In many cases and scenarios data mining and predictive analytics can identify likely motives, offender characteristics, and victim-risk factors in violent crime, if relevant data is available for analysis. In many ways, terrorism can be described as violence with a larger agenda. While the mechanism might be different, the intended outcome is the same, that is, to achieve behavioral control through intimidation, violence or threats of violence. The ability to characterize and predict this behavior could afford tremendous tactical as well as strategic value to those fighting global threat of terrorism.

The ability to accurately and reliably predict risk also can be a tremendous asset in deployment decisions. Using data mining and predictive analytics to analyze historical data has yielded models that predict when and where incidents are likely to occur. By identifying the times and locations associated with an increased likelihood of risk for an incident, one can proactively place assets when and where they are needed, thereby more efficiently utilizing our resources, and increasing the likelihood of rapid identification and apprehension, or even deterrence through enhanced presence. Telephone records, on the other hand, represent an invaluable source of information, providing additional linking and timeline information regarding specific individuals and groups. Analysis of telephone data can be extremely tedious; however, it is one area where data mining and predictive analytics can make a meaningful difference in analytical capacity.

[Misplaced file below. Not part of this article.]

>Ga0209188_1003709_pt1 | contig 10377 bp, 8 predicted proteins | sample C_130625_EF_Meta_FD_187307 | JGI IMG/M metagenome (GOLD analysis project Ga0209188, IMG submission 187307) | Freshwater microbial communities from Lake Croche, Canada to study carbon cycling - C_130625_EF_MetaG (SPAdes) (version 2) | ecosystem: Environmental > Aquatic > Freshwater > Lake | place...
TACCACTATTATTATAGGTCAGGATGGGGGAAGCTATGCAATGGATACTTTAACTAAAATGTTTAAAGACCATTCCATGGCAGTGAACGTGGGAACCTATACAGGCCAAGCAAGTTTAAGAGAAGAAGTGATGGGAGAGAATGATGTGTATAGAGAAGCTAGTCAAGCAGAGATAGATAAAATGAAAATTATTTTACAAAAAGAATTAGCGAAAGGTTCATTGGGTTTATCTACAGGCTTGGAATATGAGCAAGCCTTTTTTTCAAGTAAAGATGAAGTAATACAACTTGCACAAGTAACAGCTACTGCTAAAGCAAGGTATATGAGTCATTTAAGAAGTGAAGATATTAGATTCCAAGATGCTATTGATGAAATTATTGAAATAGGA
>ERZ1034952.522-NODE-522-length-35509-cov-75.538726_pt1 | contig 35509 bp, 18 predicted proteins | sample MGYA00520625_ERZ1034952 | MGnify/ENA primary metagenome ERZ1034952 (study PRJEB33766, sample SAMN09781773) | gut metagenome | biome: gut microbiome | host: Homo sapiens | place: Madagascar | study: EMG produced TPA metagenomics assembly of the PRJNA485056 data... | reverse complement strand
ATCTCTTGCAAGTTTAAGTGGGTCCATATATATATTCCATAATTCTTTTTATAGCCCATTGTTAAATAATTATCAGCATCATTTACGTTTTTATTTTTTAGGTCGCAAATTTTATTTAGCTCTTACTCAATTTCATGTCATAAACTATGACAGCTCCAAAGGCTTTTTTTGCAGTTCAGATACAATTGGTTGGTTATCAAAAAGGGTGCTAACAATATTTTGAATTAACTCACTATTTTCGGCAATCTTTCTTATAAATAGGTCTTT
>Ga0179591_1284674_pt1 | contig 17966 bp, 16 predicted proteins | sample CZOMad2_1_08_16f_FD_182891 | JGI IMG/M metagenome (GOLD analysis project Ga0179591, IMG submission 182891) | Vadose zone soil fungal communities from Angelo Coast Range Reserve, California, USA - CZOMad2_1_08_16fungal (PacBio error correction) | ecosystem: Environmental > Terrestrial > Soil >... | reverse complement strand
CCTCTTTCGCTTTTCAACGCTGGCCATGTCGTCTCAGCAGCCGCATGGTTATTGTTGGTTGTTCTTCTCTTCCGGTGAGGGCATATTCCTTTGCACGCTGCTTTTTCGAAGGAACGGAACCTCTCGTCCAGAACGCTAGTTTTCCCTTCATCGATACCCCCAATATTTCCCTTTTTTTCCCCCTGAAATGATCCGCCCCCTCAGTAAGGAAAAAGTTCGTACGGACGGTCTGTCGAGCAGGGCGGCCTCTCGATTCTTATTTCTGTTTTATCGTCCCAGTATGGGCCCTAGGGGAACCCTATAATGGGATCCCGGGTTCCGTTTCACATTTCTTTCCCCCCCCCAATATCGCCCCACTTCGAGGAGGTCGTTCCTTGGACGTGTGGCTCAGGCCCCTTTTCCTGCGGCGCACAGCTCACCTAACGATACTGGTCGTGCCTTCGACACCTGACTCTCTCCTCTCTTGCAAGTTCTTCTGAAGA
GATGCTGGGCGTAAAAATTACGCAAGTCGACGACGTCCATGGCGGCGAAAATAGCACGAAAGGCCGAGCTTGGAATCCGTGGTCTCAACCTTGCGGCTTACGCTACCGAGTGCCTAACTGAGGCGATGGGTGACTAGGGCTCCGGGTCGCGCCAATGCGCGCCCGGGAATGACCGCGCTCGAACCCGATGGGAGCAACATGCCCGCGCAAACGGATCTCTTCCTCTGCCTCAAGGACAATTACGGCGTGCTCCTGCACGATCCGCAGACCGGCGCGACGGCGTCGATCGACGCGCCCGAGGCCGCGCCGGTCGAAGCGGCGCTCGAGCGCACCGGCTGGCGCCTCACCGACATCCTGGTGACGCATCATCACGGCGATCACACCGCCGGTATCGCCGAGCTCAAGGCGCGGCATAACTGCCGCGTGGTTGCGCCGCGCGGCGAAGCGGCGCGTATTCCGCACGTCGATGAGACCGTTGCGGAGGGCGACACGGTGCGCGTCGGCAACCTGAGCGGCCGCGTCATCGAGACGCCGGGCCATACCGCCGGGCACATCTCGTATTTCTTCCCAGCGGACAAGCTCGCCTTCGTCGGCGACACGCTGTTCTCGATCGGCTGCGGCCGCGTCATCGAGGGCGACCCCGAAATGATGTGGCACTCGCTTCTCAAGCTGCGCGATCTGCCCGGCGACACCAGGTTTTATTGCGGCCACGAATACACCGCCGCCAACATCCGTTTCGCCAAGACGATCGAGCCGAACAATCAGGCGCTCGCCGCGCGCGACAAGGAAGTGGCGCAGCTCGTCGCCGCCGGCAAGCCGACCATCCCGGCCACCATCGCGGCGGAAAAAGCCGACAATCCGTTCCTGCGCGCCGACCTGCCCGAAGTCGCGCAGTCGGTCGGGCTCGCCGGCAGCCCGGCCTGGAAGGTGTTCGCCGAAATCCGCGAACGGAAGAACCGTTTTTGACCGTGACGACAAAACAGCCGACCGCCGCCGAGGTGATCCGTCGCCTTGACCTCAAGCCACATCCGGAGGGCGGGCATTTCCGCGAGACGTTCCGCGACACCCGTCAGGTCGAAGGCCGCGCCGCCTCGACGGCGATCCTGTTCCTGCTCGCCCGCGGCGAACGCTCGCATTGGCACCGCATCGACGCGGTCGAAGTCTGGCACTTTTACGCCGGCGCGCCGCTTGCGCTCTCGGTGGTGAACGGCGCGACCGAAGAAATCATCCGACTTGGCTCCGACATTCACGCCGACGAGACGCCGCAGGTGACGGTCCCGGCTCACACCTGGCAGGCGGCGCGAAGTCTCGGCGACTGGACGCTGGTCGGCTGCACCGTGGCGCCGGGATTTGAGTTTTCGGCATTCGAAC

Also, big application of analytics is in spotting identity theft, which has been with us in various forms for a very long time. Many unsuspecting consumers have had their financial lives ruined by thieves who assumed their identities in an effort to commit fraud. After 9/11, it became painfully obvious that the highjacks had easily obtained the false credentials necessary to move throughout the many systems that require identification.

Unfortunately, detection of identity theft generally occurs after something bad has happened, either fraud or something far more sinister. Manual searches of these datasets in an effort to proactively identify cases of identity theft or misuse, however, would be extremely difficult and inefficient given the extremely large amount of information involved. Alternatively, automated searches of existing information with data-mining technology could flag invalid, suspicious, or duplicate social security numbers, detecting possible identify theft before serious consequences occur. Additional information including the use of multiple birth dates or addresses, aliases, and fraudulent addresses also could be identified with data-mining tools.

While this approach would not catch everyone, it might detect enough illegal use of credentials to make this type of identity theft more difficult and deter criminal use of valid credentials in the future. It also would limit terrorists’ ability to move throughout the various systems in our country that require a social security number or other identification and force them further underground without compromising the privacy of honest, law-abiding citizens.